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Knowledge Center Items The Surface Web, the Dark Web and What Lies Beneath

The Surface Web, the Dark Web and What Lies Beneath

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When we think of the “Dark Web,” our mind conjures a place full of frightening, criminal activity. While there are literally thousands of pages full of all the bad stuff you can imagine, people also use the Dark Web to simply access the internet.  In countries with government eavesdropping or where internet activity is criminalized, the Dark Web holds one main draw, which is also its greatest fault: it allows people to search the internet anonymously, meaning you can also purchase things anonymously. It has become the premiere cyber black market.

On the Dark Web, URLs end in .onion to indicate that they are housed on the Dark Web and can be accessed by a special browser called TOR (The Onion Router). Once you enter TOR, the traffic to and from your computer is routed through multiple servers in multiple countries to preserve anonymity. To further explore, though, we need to better understand the complexity of the World Wide Web as a whole. There are two distinct layers (“Surface Web” and “Deep Web”) and they are differentiated by the way in which their webpages can be accessed, viewed and shared by users. 

The Surface Web

Everyone knows about the Surface Web. When you “Google” for info, search for travel deals, or to find new online music, you are employing the services of search engines that crawl the surface web to give you a list of related sites. There are, currently, approximately 1.5 billion registered domains on the Surface Web. However, the “Deep Web” is 5,000 times larger than the Surface Web. In our daily Googling lives we are only aware of 10% of the actual Web; 90% is below the surface in the Deep Web. 

The Deep Web

When you find web pages that a typical search engine can't access, you're using the Deep Web. This sounds intimidating, but believe it or not, you use it every day. When you search for a vacation home, or compare flight prices, you're using the Deep Web. When you log in to your email account, online bank account, or shopping account, you're using the Deep Web.  However, that information won’t show up on a search engine and that's a good thing. If someone Googled your name, you would not want your banking information or shopping wish list showing up in results. This information is meant to be private, so sensitive web pages aren't crawled by search engines.

The Dark Web

Here is where things turn frightening. Downloading the TOR browser will take you to the deepest part of the internet. According to, the type of sites most commonly associated with the Dark Web are marketplaces where drugs, firearms, passports, and radical religious propaganda is bought and sold with Bitcoin. In addition, sites to hire hitmen, engage in human trafficking, view underage pornography, purchase guns and ammo, and exchange videos that would disgust and terrify the average person are all readily accessible. Edward Snowden used TOR to store the sensitive documents he stole from the National Security Agency. The Ashley Madison files were also stored on a site accessible only to TOR users.  Of particular concern to businesses is access to stolen credit card numbers, corporate network access credentials and millions of files of Personally Identifiable Information that are available for purchase on the Dark Web.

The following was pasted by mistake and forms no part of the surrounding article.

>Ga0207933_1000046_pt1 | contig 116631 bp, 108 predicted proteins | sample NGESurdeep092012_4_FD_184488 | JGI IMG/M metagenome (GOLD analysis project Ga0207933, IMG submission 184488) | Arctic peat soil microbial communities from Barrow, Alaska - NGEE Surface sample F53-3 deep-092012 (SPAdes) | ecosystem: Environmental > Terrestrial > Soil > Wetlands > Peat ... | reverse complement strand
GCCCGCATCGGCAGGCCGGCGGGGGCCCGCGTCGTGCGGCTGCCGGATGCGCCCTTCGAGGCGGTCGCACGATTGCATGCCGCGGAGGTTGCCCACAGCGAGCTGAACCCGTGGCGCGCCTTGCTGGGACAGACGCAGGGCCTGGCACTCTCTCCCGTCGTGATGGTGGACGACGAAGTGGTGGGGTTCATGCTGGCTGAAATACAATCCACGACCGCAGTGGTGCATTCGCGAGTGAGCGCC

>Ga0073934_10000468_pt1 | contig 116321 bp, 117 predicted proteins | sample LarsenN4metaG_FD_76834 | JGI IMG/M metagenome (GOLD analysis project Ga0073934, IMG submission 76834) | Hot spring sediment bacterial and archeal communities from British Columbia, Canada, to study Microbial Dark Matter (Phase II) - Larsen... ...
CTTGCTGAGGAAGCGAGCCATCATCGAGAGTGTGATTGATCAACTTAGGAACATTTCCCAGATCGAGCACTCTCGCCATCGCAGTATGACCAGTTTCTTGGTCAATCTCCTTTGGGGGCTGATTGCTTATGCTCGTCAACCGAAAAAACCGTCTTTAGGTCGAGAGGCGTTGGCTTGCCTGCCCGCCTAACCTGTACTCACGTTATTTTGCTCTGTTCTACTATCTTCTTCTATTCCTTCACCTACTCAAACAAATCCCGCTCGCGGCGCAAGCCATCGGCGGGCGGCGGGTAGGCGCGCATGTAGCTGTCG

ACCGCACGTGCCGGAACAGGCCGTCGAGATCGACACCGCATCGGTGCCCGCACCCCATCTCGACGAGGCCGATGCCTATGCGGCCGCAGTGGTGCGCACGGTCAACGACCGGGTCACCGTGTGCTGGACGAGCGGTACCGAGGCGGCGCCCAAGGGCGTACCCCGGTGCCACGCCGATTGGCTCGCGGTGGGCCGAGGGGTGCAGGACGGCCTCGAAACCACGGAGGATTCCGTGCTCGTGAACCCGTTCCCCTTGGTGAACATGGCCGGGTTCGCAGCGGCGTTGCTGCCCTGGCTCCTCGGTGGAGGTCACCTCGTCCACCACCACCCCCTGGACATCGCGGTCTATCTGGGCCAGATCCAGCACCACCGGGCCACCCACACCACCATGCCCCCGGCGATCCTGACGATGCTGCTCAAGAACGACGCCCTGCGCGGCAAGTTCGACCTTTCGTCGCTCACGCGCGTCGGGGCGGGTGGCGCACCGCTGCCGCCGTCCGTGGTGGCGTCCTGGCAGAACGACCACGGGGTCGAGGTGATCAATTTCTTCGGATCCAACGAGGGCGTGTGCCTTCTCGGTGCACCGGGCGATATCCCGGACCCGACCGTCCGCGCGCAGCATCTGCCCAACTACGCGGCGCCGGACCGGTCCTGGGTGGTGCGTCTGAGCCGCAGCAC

Should I Explore the Dark Web to be Sure My Information Hasn’t Been Compromised?  

In a word, no. Many service providers will monitor the web for you, or, you can utilize services including Experian, Quick Books and TruthFinder to scour the Dark Web for you. The best defense, however, is a strong offense. Use the info below to help protect you and your business:

  • Assume You Will Be Breached: Sooner or later hackers will try to attack you. In the past, hackers used to target large enterprises. Today small and medium-sized companies and even individuals are considered lucrative and easier targets. If you prepare for a data breach, you can create more effective safeguards to make your data harder to interpret.
  • Have a Plan: If your data ends up on the Dark Web, you need a plan to minimize the negative consequences. Evaluate particular risks to your business and create a step-by-step plan that includes an updated and robust Cyber Liability insurance policy. The very act of getting the coverage, and the resources a policy like this will provide, are invaluable. Otherwise, when a breach happens, you will lose valuable time trying to figure out your next step.

If you simply cannot help yourself and you must download the TOR browser to “just see what this is all about,” please know that while your Internet Service Provider and the government might not be able to view your activity when you are on the TOR Network, they do know you are on the network. In fact, according to the international newspaper The Guardian, the U.S. Supreme Court ruled that simply using TOR was sufficient probable cause for law enforcement to search and seize any computer around the world, including yours.

Please surf safely!


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